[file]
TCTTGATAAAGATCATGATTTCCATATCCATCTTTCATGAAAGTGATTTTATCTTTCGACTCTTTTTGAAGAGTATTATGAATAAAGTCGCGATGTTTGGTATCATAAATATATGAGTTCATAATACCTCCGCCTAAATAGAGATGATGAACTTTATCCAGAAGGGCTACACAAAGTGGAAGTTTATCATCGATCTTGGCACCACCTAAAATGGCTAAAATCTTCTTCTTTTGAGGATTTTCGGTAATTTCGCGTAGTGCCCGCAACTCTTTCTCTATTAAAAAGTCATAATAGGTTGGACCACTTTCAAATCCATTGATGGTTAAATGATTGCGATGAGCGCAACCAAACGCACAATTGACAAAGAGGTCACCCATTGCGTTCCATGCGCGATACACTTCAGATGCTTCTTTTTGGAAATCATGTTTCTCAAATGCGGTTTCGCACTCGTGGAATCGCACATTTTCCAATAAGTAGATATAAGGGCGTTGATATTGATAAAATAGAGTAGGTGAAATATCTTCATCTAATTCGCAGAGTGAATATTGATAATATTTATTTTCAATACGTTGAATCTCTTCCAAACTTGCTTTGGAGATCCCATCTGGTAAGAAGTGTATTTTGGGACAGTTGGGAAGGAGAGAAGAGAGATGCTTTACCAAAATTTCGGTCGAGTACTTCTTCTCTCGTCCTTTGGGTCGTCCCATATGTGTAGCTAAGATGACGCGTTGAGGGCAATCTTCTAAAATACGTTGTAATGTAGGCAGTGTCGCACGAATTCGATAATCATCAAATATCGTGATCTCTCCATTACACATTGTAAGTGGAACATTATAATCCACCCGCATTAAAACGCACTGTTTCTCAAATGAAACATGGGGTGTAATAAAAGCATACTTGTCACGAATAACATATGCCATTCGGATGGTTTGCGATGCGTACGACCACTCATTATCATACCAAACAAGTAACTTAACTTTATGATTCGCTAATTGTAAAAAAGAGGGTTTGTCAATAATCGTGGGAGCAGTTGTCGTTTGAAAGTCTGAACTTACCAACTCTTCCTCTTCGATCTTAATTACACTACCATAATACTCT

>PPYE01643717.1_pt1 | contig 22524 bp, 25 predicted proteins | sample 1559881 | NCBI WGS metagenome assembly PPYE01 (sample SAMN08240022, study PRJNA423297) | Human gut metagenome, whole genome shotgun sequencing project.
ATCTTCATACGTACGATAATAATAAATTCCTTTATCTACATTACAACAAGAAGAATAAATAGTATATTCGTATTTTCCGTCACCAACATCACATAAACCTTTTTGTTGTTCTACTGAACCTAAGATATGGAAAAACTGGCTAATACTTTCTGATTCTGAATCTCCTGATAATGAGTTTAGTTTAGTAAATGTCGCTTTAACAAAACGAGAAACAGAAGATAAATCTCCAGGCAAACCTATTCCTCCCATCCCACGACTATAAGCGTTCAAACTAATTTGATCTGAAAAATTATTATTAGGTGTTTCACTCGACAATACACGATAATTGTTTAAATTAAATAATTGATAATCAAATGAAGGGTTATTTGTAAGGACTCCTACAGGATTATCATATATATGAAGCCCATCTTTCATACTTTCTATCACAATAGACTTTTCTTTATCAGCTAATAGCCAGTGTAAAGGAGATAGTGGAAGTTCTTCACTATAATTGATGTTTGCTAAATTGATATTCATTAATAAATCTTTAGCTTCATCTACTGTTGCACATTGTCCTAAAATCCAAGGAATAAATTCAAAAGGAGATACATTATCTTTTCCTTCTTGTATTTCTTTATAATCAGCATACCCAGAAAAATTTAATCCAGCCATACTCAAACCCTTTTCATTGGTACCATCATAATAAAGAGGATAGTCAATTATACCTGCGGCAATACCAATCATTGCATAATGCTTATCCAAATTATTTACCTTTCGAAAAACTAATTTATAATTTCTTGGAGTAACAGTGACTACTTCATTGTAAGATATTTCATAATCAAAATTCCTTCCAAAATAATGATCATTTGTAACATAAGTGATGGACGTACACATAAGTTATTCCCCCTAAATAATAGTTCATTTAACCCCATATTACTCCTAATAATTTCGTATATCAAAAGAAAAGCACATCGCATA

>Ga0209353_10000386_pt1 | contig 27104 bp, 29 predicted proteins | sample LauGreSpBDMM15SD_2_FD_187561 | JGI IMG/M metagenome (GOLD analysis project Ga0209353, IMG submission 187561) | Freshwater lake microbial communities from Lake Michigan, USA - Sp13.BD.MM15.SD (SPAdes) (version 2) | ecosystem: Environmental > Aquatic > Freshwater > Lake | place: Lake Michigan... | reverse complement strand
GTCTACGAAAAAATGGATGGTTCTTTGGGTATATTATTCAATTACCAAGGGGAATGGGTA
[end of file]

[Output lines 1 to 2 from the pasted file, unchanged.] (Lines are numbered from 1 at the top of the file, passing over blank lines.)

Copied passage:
TCTTGATAAAGATCATGATTTCCATATCCATCTTTCATGAAAGTGATTTTATCTTTCGACTCTTTTTGAAGAGTATTATGAATAAAGTCGCGATGTTTGGTATCATAAATATATGAGTTCATAATACCTCCGCCTAAATAGAGATGATGAACTTTATCCAGAAGGGCTACACAAAGTGGAAGTTTATCATCGATCTTGGCACCACCTAAAATGGCTAAAATCTTCTTCTTTTGAGGATTTTCGGTAATTTCGCGTAGTGCCCGCAACTCTTTCTCTATTAAAAAGTCATAATAGGTTGGACCACTTTCAAATCCATTGATGGTTAAATGATTGCGATGAGCGCAACCAAACGCACAATTGACAAAGAGGTCACCCATTGCGTTCCATGCGCGATACACTTCAGATGCTTCTTTTTGGAAATCATGTTTCTCAAATGCGGTTTCGCACTCGTGGAATCGCACATTTTCCAATAAGTAGATATAAGGGCGTTGATATTGATAAAATAGAGTAGGTGAAATATCTTCATCTAATTCGCAGAGTGAATATTGATAATATTTATTTTCAATACGTTGAATCTCTTCCAAACTTGCTTTGGAGATCCCATCTGGTAAGAAGTGTATTTTGGGACAGTTGGGAAGGAGAGAAGAGAGATGCTTTACCAAAATTTCGGTCGAGTACTTCTTCTCTCGTCCTTTGGGTCGTCCCATATGTGTAGCTAAGATGACGCGTTGAGGGCAATCTTCTAAAATACGTTGTAATGTAGGCAGTGTCGCACGAATTCGATAATCATCAAATATCGTGATCTCTCCATTACACATTGTAAGTGGAACATTATAATCCACCCGCATTAAAACGCACTGTTTCTCAAATGAAACATGGGGTGTAATAAAAGCATACTTGTCACGAATAACATATGCCATTCGGATGGTTTGCGATGCGTACGACCACTCATTATCATACCAAACAAGTAACTTAACTTTATGATTCGCTAATTGTAAAAAAGAGGGTTTGTCAATAATCGTGGGAGCAGTTGTCGTTTGAAAGTCTGAACTTACCAACTCTTCCTCTTCGATCTTAATTACACTACCATAATACTCT

>PPYE01643717.1_pt1 | contig 22524 bp, 25 predicted proteins | sample 1559881 | NCBI WGS metagenome assembly PPYE01 (sample SAMN08240022, study PRJNA423297) | Human gut metagenome, whole genome shotgun sequencing project.